The point is that much of the driving forces that power the web itself are more interested in escaping the small screen. While we live in a time where hyper-connected-social-twittering is the new cheese … it is likely that the generation now playing GT5 on PS3 will see much of Web2.0 as ‘historical’ much like dial-up.

While adults might discuss the decline of traditional media trending down and to the right – it is facile to think that one is simply replacing the other. Statistically, youth-online is not flocking to 2D spaces – and FB has discovered games are it’s killer app, not comment walls.

Yet, virtual worlds and games – are still regarded as less important than the new-standards – and god knows, they are hard enough to access in public schools.

If you have 10 minutes – watch this amazing video story  ‘world builder‘. Especially if you are not yet seeing what ‘virtual worlds are for’.


picture-72Meetsee is a 2.5D virtual office built on Adobe Flash platform (so maybe it won’t be banned). It is a pretty simple idea.

I set up my panel discussion room, and have been fiddling with using a pair of web-cam screens and using ‘live’ audio broadcasting to the room. It takes minutes to set up. One neat feature is that you can upload a presentation to it. People in the room don’t have to just use the 2.5D view – they can click the presentation and see the slides in 2D, and they can do that with the webcam too.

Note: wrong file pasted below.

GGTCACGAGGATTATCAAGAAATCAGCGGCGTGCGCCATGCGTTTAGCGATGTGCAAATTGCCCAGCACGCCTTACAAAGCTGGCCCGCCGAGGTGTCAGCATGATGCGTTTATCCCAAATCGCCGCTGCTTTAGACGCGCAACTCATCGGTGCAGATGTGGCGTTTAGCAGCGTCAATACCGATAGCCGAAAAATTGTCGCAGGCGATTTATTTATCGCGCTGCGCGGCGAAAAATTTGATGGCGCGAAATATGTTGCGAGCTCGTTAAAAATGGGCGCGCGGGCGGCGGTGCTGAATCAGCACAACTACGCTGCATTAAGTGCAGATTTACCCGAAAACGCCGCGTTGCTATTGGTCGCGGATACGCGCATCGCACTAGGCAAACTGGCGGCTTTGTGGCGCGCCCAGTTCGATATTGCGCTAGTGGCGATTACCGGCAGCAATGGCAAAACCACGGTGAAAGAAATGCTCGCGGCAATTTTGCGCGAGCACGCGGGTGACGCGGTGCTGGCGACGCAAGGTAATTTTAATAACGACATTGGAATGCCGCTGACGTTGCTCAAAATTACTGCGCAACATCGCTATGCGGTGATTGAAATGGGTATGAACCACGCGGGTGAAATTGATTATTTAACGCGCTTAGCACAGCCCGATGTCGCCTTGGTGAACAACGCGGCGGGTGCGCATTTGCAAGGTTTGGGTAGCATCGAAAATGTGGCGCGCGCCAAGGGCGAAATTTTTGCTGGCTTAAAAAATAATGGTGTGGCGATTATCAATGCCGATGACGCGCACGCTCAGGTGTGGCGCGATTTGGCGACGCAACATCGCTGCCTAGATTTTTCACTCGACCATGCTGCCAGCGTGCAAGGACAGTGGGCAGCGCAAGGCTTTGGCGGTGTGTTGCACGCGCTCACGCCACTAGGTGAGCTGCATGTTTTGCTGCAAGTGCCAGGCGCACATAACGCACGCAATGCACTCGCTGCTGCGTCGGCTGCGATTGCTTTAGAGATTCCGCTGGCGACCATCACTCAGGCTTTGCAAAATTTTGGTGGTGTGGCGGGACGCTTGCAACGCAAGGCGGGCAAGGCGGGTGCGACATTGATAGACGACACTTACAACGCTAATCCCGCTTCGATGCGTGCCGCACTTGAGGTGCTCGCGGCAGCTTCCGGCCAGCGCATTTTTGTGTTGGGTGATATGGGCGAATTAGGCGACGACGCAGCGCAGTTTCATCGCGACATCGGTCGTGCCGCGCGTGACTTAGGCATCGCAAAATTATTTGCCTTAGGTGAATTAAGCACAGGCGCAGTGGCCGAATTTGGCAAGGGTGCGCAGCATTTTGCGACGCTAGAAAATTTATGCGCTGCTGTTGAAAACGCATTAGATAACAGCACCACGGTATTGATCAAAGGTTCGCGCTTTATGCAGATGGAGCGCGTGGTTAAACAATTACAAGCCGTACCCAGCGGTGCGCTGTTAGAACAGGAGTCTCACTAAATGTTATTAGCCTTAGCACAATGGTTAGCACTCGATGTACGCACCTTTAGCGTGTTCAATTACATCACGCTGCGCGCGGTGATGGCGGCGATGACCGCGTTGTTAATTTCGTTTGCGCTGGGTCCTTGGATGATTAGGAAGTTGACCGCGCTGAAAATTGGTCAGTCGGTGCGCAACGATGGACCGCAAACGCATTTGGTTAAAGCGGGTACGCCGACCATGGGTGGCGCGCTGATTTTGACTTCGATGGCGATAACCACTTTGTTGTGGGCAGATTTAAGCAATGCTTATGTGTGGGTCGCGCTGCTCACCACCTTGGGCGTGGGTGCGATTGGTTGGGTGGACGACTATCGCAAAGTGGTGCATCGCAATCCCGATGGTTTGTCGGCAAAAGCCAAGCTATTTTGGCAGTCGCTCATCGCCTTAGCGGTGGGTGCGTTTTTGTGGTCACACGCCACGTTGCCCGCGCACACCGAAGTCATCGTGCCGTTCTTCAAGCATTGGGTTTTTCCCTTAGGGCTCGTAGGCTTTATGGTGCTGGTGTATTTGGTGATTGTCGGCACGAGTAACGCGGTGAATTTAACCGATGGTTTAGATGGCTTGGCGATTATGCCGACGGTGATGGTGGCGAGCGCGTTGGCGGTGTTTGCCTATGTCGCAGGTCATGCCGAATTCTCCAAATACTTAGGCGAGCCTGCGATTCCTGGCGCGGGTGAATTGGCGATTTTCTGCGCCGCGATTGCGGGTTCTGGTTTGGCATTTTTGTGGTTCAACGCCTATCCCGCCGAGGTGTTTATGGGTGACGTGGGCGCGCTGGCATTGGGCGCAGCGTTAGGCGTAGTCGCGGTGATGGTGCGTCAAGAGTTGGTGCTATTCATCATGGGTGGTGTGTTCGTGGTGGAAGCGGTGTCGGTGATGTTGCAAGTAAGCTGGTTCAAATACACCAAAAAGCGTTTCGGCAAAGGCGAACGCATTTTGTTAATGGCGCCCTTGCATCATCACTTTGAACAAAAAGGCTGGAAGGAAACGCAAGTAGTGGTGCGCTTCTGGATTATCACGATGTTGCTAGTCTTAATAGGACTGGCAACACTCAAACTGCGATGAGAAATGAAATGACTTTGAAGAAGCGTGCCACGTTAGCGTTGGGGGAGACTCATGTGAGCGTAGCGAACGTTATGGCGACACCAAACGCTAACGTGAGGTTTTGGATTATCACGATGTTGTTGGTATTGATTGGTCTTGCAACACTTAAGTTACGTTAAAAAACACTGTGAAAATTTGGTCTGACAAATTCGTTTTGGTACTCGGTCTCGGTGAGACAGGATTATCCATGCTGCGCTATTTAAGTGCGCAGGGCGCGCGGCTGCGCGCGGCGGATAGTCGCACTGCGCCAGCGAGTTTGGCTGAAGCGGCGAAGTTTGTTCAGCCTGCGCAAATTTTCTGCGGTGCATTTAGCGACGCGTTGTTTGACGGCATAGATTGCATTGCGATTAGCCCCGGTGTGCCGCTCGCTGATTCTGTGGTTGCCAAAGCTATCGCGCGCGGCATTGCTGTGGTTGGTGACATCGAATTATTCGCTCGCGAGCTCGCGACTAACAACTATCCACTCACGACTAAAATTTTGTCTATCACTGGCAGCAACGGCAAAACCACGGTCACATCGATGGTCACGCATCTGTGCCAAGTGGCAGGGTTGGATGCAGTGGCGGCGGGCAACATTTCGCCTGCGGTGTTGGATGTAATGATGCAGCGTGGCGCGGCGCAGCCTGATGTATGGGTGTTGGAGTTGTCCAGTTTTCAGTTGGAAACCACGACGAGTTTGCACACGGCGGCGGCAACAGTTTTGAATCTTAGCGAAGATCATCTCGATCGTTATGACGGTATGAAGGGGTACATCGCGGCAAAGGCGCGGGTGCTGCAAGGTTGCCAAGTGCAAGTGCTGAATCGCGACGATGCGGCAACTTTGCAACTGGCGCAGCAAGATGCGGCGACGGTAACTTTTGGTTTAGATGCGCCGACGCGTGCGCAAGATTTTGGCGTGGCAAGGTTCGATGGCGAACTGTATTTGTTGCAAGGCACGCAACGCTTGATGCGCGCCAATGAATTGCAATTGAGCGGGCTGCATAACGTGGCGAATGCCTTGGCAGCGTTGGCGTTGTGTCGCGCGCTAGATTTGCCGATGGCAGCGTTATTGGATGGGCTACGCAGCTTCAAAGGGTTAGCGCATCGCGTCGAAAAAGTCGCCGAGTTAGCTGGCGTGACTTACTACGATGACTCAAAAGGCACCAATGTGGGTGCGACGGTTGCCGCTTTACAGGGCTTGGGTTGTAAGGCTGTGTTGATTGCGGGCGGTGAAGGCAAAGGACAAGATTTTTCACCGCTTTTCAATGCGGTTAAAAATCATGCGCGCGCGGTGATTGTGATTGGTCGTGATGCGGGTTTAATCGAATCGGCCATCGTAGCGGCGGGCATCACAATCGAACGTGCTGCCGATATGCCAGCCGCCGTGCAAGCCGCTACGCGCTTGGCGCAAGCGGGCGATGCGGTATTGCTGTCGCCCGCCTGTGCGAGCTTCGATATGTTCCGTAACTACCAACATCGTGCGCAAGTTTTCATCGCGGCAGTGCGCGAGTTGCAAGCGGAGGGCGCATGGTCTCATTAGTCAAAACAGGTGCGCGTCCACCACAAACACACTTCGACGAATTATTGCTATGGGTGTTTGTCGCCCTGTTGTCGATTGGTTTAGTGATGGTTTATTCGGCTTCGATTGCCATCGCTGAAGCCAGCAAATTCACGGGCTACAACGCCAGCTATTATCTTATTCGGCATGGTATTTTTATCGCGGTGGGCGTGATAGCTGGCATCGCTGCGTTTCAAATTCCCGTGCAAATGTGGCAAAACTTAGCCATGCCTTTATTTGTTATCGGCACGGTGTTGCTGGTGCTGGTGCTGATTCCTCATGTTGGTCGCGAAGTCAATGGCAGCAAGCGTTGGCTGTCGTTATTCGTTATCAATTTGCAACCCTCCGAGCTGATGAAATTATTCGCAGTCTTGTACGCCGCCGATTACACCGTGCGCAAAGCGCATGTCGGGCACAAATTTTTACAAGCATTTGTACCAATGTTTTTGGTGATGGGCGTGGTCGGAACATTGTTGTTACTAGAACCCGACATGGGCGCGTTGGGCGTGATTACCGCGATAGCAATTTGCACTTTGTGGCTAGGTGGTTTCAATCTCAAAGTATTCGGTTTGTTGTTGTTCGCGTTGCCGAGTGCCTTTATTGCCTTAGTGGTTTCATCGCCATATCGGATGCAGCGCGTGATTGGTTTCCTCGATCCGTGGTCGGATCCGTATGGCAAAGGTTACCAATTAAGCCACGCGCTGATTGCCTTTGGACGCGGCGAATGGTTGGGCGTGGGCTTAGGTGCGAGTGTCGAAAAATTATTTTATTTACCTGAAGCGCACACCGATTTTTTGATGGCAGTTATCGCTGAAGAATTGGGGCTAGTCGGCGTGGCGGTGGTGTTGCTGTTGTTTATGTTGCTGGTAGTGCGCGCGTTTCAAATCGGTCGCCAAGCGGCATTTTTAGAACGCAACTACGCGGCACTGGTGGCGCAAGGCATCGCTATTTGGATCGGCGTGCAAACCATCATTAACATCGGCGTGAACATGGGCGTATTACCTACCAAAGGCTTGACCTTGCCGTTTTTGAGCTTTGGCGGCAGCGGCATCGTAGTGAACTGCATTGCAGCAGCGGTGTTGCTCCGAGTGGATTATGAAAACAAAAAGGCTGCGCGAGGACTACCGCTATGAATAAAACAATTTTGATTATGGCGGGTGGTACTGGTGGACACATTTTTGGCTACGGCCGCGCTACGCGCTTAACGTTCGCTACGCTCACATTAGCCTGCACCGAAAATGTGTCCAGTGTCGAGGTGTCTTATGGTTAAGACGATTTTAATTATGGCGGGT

Build and customise an office, then invite people to visit you and have a meeting. It has a 2.5D view with chat, webcam, Twitter feed, file sharing, Polls, RSS feeds, virtual wipe board and a clever video feeder from YouTube. Of course you can fiddle with your avatar (though one niggle, I hit the girl button by mistake and can’t switch it). You can upload a photo of your own head, which is cool too.

Meetsee also has a 2D chat and videoconference mode, so in may ways operates just like a simple Elluminate, Wimba Live Classroom or Flash Meeting. I really liked the way you can load up YouTube in your entertainment centre, or select a Twitter feed too –

It is also really simple to move around by just clicking on objects, or clicking chairs, filing cabinets and TVs to interact with them. Meetsee is highly functional, looks great and will appeal to kids and adults alike.

picture-81As the owner of the room, you can of course move the furniture around and choose the interactive items that you need and well as change the décor. Meetsee has a good ‘owner’ interface that lets you track activity in your room and it also lets you download that as a report, so in a classroom setting, it has an audit trail. The applications for its use could be from simple interaction and communication to live blogging. You could use the poll function to give a quick test – and use YouTube to give them the context for that test. Students could upload files or download them from your cabinet.

MeetSee has a flash based webcam feature, so you can broadcast on one of the interactive screens. You could use it in competency tasks for ‘interacting with clients’ or as a role-play. Meetsee could be used in school, or perhaps as distance or out of school tutor groups.

There are a range of ‘settings’, the corner office, the video conference, panel discussion etc., and at the click of a button you can launch a different setting. I think that there is sufficient 2.5D ‘engagement’ to make it fun to use – but backed up with some great features that are really simple to use.